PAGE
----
Skip to main content

Abraham “Abe” Bergman, MD, professor emeritus in the Department of Pediatrics at the UW School of Medicine, passed away on Nov. 10, 2023, at the age of 91.

Bergman joined the faculty of the Department of Pediatrics in 1964 and practiced at Seattle Children’s (then known as Children’s Orthopedic Hospital). He was head of ambulatory care at Seattle Children’s for many years before moving to Harborview Medical Center as chief of pediatrics in 1983.

He retired in 2016 as a professor emeritus but remained active in editorial writing and in other advocacy efforts on issues affecting the health of children and the U.S. healthcare system.

A native of Seattle, he attended Reed College and Case Western Reserve Medical School. After his residency, he completed an ambulatory fellowship with Julie Richmond, MD, the former Surgeon General and founder of Head Start.

A pioneer in pediatric policy

Bergman’s accomplishments are legion. Bergman worked closely with U.S. senators Henry “Scoop” Jackson, Warren Magnuson and Slade Gorton to make changes in children’s health policy. Through them, he helped pass the Flammable Fabrics Act (1967 amendment), which made children’s sleepwear flame retardant; the Poison Prevention Packaging Act (1970), which required medications to be sold in child-resistant containers; and the Sudden Infant Death Syndrome Act (1974), which required the National Institute of Child Health and Human Development (NICHD) to sponsor and oversee research on sudden infant death syndrome (SIDS).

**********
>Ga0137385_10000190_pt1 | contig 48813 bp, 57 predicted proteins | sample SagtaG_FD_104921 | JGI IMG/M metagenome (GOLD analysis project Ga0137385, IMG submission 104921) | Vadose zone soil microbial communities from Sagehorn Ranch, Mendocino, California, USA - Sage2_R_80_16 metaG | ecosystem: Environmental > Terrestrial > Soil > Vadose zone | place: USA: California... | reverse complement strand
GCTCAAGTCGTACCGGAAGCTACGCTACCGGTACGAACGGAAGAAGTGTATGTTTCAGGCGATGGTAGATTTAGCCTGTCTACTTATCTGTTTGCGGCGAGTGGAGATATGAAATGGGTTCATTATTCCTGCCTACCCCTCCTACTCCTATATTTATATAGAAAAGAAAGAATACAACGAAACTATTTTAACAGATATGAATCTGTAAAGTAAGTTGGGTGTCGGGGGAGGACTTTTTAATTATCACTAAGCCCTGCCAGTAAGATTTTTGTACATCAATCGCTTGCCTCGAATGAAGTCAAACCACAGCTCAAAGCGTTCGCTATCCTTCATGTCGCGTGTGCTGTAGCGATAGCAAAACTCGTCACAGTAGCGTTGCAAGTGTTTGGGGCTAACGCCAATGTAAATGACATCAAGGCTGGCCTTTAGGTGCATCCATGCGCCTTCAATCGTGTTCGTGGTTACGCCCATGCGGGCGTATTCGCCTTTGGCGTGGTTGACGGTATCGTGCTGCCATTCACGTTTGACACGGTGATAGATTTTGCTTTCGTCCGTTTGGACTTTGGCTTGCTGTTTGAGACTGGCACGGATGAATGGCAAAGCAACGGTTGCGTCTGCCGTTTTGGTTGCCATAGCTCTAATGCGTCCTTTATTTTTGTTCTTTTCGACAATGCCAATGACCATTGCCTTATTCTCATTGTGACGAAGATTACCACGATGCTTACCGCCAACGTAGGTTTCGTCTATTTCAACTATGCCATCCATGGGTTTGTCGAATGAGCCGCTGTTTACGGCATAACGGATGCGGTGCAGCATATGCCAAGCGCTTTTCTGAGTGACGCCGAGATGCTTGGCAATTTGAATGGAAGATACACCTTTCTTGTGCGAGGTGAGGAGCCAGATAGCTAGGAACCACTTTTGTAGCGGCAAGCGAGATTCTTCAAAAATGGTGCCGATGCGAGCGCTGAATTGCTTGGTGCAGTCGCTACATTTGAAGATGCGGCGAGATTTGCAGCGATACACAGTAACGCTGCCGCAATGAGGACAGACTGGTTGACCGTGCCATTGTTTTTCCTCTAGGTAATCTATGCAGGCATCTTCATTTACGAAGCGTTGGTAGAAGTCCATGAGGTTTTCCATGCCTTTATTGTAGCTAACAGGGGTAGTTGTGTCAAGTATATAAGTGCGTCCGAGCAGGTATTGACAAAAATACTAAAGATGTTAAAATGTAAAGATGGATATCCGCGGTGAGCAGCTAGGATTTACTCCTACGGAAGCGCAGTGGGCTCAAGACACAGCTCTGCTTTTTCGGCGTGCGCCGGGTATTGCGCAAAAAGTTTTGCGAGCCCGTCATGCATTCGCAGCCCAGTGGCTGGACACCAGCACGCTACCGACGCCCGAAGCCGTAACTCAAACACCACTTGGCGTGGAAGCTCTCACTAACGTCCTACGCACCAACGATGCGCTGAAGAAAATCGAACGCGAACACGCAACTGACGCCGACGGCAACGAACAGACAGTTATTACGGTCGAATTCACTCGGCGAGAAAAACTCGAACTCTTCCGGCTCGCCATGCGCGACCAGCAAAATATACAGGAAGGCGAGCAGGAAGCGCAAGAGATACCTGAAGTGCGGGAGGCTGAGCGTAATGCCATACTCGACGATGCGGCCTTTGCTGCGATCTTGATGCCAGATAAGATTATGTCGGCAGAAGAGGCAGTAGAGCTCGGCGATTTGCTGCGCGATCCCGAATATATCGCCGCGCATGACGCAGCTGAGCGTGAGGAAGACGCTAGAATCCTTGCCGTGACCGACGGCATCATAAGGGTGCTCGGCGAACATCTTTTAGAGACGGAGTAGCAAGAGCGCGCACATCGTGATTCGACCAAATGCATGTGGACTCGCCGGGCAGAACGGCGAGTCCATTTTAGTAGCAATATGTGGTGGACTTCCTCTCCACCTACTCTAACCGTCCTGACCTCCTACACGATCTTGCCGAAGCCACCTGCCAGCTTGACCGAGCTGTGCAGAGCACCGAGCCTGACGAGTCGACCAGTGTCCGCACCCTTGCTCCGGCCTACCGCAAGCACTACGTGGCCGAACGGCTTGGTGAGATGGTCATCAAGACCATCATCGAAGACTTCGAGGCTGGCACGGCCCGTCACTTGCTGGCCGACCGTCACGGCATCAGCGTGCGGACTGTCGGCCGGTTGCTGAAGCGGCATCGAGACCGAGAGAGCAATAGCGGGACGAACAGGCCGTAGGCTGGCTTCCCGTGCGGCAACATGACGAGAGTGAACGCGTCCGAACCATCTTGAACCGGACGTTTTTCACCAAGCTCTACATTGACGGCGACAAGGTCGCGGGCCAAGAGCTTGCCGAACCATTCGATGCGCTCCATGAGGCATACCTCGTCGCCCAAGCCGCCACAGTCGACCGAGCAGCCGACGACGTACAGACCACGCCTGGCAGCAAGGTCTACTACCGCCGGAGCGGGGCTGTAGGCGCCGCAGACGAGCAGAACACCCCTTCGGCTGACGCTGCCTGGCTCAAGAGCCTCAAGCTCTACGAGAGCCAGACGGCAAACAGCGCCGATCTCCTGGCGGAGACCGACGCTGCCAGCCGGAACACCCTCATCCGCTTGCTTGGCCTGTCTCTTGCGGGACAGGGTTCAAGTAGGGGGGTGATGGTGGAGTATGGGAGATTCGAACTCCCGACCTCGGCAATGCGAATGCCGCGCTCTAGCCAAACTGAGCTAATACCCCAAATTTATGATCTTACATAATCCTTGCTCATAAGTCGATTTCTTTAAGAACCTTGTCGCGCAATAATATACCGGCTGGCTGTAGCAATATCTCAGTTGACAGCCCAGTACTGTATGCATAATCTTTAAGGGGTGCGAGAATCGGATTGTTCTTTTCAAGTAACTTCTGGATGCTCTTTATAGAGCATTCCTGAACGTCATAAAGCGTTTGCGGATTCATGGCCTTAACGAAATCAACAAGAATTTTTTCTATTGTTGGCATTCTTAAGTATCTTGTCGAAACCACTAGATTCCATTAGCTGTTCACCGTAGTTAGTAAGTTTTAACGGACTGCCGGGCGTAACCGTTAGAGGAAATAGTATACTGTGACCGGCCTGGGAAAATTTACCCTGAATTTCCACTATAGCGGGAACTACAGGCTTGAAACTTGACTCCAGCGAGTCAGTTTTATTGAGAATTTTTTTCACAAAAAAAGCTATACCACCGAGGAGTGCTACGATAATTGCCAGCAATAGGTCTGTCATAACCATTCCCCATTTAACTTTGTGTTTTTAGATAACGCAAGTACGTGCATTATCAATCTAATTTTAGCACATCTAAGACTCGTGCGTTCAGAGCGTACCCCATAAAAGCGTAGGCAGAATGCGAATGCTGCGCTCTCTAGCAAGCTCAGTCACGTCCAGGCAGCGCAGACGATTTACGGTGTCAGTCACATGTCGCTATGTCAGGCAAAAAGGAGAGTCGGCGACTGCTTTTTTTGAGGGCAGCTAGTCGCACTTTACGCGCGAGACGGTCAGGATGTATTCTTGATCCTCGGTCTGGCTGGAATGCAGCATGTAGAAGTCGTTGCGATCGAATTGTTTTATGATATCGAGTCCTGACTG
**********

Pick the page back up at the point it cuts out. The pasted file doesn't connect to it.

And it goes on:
Bergman was responsible for creating the National Health Service Corps in 1972; the legislative process for the bill and Bergman’s role in it are the subject of Eric Redman’s book, “Dance of Legislation.”

Pediatric programs at home

With trauma surgeon Cliff Herman, MD, Bergman created the Harborview Injury Prevention and Research Center in 1985 and was responsible for the campaign to promote bicycle helmet use. One of his more recent projects involved working with the City of Seattle to provide space for the Seattle PlayGarden, where children with disabilities can play.

Bergman mentored hundreds of pediatricians in his long career and taught them the importance of keeping true to their values, and always with the goal in mind of improving the health of children, says Fred Rivara, MD, vice chair and professor in the Department of Pediatrics.

“He was an iconoclast who pushed us all to do better,” says Rivara.

A celebration of Bergman’s life is being planned.

Originally published by the UW Medicine Newsroom.